In the same press release the Schuette states that “Michigan’s fragile economy cannot afford the job losses and skyrocketing electricity rates that would accompany the premature implementation of this new federal regulation.” In response, on February 9, 2016 the United States Supreme Court granted a stay halting implementation of the Clean Power Plan pending the outcome of multiple lawsuits filed in lower courts.

However, there is no evidence to back up the claims that this legislation would have any negative impact on job creation, nor increase electricity rates. In fact, due to the increasing competitiveness of renewable energy costs compared to fossil fuels, Consumers Energy and DTE have eliminated consumer fees for renewable energy.
 

The Michigan Public Service Commission (MPSC) reported that “$2.9 billion of investments in renewable energy during the past five years created 8,300 jobs in Michigan. By 2020, energy jobs are expected to grow another 7.1 percent.”

John D. Quackenbush, Chairman of the MPSC, stated that the elimination of the renewable energy surcharge reflects the falling cost of renewable energy.  In November of 2015 DTE joined Consumers Energy in eliminating the renewable energy surcharge. This means that Michigan energy customers will see the benefits of lower renewable energy costs on their bills.

Working with a bill on standby

As of now, the Clean Power Plan remains on hold in the courts. That being said, the plan has not been dropped completely, and some states have continued forming their own solutions to reduce emissions, anticipating that the bill will eventually be passed and implemented across the county.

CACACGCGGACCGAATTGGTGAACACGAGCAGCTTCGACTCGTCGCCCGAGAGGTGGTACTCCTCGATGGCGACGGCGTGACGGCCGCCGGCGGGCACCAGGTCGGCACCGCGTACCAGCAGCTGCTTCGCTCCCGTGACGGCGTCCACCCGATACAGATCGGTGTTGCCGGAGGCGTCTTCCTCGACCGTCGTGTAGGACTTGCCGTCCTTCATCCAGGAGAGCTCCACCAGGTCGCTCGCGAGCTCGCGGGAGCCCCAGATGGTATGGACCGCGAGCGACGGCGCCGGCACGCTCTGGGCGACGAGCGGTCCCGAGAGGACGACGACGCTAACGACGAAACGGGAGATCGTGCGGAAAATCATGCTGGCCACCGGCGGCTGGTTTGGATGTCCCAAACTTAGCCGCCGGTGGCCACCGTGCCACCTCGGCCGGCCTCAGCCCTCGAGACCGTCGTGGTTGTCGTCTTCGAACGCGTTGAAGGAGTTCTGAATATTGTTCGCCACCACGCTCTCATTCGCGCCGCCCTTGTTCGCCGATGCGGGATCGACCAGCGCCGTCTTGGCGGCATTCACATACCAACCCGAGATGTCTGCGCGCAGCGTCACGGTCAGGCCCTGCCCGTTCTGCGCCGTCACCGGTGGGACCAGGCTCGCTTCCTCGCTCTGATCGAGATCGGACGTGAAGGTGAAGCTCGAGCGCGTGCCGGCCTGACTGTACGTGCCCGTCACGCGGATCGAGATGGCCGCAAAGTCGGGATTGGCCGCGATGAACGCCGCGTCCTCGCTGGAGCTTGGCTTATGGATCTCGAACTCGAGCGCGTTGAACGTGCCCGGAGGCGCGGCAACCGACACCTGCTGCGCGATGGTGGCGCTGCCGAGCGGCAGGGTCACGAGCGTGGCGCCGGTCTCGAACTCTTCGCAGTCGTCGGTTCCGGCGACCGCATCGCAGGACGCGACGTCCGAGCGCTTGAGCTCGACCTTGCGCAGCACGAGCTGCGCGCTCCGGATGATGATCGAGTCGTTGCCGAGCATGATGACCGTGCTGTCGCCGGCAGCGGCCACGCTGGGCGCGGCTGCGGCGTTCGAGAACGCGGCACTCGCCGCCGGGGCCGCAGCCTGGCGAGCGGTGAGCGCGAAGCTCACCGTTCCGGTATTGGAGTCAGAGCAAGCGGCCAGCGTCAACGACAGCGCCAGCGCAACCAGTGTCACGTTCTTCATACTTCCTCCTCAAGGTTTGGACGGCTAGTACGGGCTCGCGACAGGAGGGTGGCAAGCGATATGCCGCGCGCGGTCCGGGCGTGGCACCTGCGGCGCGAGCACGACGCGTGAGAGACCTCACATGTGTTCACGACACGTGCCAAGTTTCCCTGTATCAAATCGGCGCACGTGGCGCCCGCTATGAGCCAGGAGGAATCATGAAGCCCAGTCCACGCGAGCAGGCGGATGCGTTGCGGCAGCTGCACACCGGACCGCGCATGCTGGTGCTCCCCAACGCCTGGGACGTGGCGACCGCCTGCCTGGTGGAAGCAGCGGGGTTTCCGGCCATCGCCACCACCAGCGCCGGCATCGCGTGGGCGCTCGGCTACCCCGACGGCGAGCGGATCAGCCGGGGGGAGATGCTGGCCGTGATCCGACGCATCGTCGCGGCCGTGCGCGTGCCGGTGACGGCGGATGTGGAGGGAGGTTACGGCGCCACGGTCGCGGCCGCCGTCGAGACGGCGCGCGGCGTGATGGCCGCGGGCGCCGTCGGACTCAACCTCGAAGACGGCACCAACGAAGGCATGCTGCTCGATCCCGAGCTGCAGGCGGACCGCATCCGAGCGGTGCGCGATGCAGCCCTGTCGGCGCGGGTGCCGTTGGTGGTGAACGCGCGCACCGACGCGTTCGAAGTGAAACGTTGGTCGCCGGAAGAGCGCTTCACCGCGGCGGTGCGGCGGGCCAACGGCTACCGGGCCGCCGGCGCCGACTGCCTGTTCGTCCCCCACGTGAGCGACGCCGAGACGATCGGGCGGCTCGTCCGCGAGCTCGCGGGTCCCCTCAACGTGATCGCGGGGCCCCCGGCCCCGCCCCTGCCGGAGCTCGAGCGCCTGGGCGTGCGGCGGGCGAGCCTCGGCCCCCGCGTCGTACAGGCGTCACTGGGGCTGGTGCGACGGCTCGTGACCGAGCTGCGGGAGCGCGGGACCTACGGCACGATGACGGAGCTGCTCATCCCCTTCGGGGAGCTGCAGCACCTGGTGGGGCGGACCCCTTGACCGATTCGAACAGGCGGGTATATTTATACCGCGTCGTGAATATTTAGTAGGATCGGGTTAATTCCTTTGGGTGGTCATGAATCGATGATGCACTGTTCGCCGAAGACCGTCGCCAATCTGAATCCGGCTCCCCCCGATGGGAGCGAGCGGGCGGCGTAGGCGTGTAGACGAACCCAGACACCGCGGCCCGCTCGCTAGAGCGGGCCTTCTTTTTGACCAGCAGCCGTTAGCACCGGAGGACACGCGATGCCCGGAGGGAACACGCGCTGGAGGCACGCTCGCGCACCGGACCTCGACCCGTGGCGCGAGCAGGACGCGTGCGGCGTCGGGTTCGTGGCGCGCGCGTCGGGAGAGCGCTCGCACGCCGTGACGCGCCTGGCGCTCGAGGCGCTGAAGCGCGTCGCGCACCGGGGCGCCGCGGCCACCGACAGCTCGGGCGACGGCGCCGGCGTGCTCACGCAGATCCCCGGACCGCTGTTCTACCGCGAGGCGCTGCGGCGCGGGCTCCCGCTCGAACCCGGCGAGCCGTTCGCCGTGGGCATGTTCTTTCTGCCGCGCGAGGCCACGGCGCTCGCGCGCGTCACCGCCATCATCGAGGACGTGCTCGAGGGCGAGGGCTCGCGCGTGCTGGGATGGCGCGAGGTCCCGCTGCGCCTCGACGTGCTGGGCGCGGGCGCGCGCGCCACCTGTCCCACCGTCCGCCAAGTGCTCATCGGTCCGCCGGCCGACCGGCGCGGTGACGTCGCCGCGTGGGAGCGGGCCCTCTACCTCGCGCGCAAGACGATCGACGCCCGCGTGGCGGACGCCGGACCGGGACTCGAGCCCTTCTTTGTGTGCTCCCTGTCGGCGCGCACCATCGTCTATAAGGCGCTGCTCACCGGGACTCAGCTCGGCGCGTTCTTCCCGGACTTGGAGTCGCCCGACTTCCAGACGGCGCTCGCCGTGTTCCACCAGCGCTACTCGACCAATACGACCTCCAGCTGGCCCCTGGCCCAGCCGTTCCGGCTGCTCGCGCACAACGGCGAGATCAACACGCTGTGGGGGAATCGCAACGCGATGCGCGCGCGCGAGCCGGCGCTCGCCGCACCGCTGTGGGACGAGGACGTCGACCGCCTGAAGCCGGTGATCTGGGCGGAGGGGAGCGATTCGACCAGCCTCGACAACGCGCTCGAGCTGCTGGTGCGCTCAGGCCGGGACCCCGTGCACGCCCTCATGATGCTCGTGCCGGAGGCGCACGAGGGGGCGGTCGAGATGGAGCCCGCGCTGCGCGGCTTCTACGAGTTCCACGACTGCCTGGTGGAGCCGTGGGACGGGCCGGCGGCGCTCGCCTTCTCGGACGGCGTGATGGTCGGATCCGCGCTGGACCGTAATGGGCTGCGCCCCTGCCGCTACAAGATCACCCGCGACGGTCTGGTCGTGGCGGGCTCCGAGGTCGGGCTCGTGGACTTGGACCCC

Where the states stand: in response to the Clean Power Plan, Attorney Generals across the nation had differing views.

Where the states stood—in response to the Clean Power Plan, Attorney Generals across the nation had differing views on the EPA’s proposal in February.

Regardless of the Clean Power Plan’s feasibility, Gov. Snyder has held back on forming a plan for Michigan, waiting for the courts to clear things up.

Serious leadership is needed to take deliberate action that ensures the protection of public health, as well as economic leadership in renewable energies by addressing issues related to fossil fuel pollution in the state of Michigan.

Gov. Synder is not required to stop all action because of the Supreme Court ordered stay. He should reconvene his formidable alliance of unlikely allies, reengage the Michigan State Implementation Plan, and in doing so, demonstrate the much needed leadership necessary protect public health and Michigan’s place as a leader of clean energy. By forming a state plan, Gov. Snyder would work toward ensuring cleaner air and cleaner water and prioritizing economic growth and stability by investing in jobs for the future, not the past.